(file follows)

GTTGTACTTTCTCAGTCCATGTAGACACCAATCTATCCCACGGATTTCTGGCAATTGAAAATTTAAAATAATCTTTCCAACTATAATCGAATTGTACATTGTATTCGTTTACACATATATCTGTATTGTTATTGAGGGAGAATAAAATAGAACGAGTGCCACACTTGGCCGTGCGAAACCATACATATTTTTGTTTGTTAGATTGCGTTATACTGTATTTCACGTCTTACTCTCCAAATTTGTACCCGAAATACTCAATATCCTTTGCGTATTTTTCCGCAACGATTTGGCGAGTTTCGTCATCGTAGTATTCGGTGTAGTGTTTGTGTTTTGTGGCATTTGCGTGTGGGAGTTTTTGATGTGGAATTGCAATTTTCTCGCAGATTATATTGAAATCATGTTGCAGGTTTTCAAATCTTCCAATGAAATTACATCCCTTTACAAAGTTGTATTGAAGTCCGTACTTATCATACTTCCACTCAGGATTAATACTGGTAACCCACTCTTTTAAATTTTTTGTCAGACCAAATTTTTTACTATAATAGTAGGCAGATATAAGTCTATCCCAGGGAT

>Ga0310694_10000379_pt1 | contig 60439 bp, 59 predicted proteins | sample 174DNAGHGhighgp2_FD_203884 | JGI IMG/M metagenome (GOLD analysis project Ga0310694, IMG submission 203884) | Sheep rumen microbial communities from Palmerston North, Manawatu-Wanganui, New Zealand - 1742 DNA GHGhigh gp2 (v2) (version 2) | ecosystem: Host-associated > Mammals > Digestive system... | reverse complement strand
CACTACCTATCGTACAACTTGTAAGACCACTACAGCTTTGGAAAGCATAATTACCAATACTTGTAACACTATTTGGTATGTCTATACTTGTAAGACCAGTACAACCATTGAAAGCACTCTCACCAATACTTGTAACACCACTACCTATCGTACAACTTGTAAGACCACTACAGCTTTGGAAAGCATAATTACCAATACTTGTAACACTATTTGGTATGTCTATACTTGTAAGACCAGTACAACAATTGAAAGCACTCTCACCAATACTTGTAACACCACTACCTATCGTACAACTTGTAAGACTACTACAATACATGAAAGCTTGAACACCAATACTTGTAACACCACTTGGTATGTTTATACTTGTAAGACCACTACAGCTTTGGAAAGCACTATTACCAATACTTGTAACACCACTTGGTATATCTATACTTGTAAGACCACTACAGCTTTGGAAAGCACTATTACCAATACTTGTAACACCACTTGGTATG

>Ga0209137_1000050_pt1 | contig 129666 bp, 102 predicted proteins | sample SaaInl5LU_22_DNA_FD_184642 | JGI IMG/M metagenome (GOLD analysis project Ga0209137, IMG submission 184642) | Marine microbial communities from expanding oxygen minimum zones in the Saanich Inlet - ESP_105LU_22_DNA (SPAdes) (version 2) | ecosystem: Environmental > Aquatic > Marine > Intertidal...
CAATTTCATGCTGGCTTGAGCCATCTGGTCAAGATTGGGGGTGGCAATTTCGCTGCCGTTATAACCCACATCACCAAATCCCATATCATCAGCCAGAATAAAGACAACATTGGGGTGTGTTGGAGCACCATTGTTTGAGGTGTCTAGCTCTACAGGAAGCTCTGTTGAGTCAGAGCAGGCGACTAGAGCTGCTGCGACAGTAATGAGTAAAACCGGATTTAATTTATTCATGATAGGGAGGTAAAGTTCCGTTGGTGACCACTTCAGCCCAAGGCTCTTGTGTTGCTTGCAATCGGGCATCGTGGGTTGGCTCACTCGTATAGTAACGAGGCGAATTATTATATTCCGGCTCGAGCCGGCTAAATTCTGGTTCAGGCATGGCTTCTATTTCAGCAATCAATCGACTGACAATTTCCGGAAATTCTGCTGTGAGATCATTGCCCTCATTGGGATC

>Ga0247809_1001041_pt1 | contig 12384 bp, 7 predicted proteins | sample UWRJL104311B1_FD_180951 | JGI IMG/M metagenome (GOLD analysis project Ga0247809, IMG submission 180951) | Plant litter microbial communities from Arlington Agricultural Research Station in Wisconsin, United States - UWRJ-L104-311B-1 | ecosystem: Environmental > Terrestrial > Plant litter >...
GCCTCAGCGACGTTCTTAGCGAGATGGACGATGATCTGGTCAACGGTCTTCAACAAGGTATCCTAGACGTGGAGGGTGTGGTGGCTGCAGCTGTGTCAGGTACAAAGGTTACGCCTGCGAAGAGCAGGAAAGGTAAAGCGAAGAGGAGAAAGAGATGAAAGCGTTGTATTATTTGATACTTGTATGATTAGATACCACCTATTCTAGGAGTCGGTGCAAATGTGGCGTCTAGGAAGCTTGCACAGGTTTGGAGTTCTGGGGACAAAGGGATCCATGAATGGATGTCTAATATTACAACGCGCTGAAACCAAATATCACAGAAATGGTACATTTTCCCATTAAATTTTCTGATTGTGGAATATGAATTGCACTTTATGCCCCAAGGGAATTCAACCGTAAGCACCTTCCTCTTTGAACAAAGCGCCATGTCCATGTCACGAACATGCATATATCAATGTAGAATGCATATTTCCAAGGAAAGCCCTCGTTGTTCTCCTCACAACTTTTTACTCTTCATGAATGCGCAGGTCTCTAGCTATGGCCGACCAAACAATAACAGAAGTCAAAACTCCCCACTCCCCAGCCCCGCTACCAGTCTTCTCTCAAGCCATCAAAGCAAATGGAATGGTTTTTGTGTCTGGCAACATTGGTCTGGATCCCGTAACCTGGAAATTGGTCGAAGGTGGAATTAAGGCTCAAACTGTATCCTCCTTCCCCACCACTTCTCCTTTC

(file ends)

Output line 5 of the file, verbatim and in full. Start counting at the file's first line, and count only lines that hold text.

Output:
CAATTTCATGCTGGCTTGAGCCATCTGGTCAAGATTGGGGGTGGCAATTTCGCTGCCGTTATAACCCACATCACCAAATCCCATATCATCAGCCAGAATAAAGACAACATTGGGGTGTGTTGGAGCACCATTGTTTGAGGTGTCTAGCTCTACAGGAAGCTCTGTTGAGTCAGAGCAGGCGACTAGAGCTGCTGCGACAGTAATGAGTAAAACCGGATTTAATTTATTCATGATAGGGAGGTAAAGTTCCGTTGGTGACCACTTCAGCCCAAGGCTCTTGTGTTGCTTGCAATCGGGCATCGTGGGTTGGCTCACTCGTATAGTAACGAGGCGAATTATTATATTCCGGCTCGAGCCGGCTAAATTCTGGTTCAGGCATGGCTTCTATTTCAGCAATCAATCGACTGACAATTTCCGGAAATTCTGCTGTGAGATCATTGCCCTCATTGGGATC